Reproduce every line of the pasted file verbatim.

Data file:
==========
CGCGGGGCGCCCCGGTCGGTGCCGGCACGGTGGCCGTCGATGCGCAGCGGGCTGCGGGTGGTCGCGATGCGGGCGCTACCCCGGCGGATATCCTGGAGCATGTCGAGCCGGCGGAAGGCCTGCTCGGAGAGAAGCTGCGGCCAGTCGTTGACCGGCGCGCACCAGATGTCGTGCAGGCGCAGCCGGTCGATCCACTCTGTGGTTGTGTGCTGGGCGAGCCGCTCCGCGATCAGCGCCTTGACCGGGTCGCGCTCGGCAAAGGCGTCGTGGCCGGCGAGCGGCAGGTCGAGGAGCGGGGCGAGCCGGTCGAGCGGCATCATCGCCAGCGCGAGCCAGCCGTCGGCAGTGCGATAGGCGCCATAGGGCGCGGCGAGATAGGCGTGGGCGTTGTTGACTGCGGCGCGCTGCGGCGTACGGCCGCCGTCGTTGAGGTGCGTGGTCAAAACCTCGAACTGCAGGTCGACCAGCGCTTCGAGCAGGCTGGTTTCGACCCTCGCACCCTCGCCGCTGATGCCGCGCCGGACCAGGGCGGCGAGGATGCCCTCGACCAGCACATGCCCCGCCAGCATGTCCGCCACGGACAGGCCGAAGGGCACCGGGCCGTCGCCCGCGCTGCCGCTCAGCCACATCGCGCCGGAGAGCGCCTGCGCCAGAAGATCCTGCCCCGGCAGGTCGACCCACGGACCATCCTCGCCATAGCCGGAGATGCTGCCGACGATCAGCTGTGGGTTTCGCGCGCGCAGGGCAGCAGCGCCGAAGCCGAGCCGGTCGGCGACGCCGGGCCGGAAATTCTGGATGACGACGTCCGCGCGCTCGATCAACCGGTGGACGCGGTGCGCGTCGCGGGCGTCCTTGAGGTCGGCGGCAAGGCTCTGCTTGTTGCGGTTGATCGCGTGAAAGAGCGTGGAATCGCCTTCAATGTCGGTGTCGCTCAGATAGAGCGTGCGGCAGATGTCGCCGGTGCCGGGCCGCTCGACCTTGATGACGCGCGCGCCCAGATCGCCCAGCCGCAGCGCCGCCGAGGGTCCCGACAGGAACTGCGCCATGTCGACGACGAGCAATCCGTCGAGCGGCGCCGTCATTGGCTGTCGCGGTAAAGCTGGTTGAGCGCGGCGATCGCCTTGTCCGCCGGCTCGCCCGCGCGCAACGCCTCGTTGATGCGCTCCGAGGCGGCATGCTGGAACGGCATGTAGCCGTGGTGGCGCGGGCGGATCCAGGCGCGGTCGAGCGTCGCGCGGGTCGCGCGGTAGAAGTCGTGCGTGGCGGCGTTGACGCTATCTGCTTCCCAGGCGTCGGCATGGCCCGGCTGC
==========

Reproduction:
CGCGGGGCGCCCCGGTCGGTGCCGGCACGGTGGCCGTCGATGCGCAGCGGGCTGCGGGTGGTCGCGATGCGGGCGCTACCCCGGCGGATATCCTGGAGCATGTCGAGCCGGCGGAAGGCCTGCTCGGAGAGAAGCTGCGGCCAGTCGTTGACCGGCGCGCACCAGATGTCGTGCAGGCGCAGCCGGTCGATCCACTCTGTGGTTGTGTGCTGGGCGAGCCGCTCCGCGATCAGCGCCTTGACCGGGTCGCGCTCGGCAAAGGCGTCGTGGCCGGCGAGCGGCAGGTCGAGGAGCGGGGCGAGCCGGTCGAGCGGCATCATCGCCAGCGCGAGCCAGCCGTCGGCAGTGCGATAGGCGCCATAGGGCGCGGCGAGATAGGCGTGGGCGTTGTTGACTGCGGCGCGCTGCGGCGTACGGCCGCCGTCGTTGAGGTGCGTGGTCAAAACCTCGAACTGCAGGTCGACCAGCGCTTCGAGCAGGCTGGTTTCGACCCTCGCACCCTCGCCGCTGATGCCGCGCCGGACCAGGGCGGCGAGGATGCCCTCGACCAGCACATGCCCCGCCAGCATGTCCGCCACGGACAGGCCGAAGGGCACCGGGCCGTCGCCCGCGCTGCCGCTCAGCCACATCGCGCCGGAGAGCGCCTGCGCCAGAAGATCCTGCCCCGGCAGGTCGACCCACGGACCATCCTCGCCATAGCCGGAGATGCTGCCGACGATCAGCTGTGGGTTTCGCGCGCGCAGGGCAGCAGCGCCGAAGCCGAGCCGGTCGGCGACGCCGGGCCGGAAATTCTGGATGACGACGTCCGCGCGCTCGATCAACCGGTGGACGCGGTGCGCGTCGCGGGCGTCCTTGAGGTCGGCGGCAAGGCTCTGCTTGTTGCGGTTGATCGCGTGAAAGAGCGTGGAATCGCCTTCAATGTCGGTGTCGCTCAGATAGAGCGTGCGGCAGATGTCGCCGGTGCCGGGCCGCTCGACCTTGATGACGCGCGCGCCCAGATCGCCCAGCCGCAGCGCCGCCGAGGGTCCCGACAGGAACTGCGCCATGTCGACGACGAGCAATCCGTCGAGCGGCGCCGTCATTGGCTGTCGCGGTAAAGCTGGTTGAGCGCGGCGATCGCCTTGTCCGCCGGCTCGCCCGCGCGCAACGCCTCGTTGATGCGCTCCGAGGCGGCATGCTGGAACGGCATGTAGCCGTGGTGGCGCGGGCGGATCCAGGCGCGGTCGAGCGTCGCGCGGGTCGCGCGGTAGAAGTCGTGCGTGGCGGCGTTGACGCTATCTGCTTCCCAGGCGTCGGCATGGCCCGGCTGC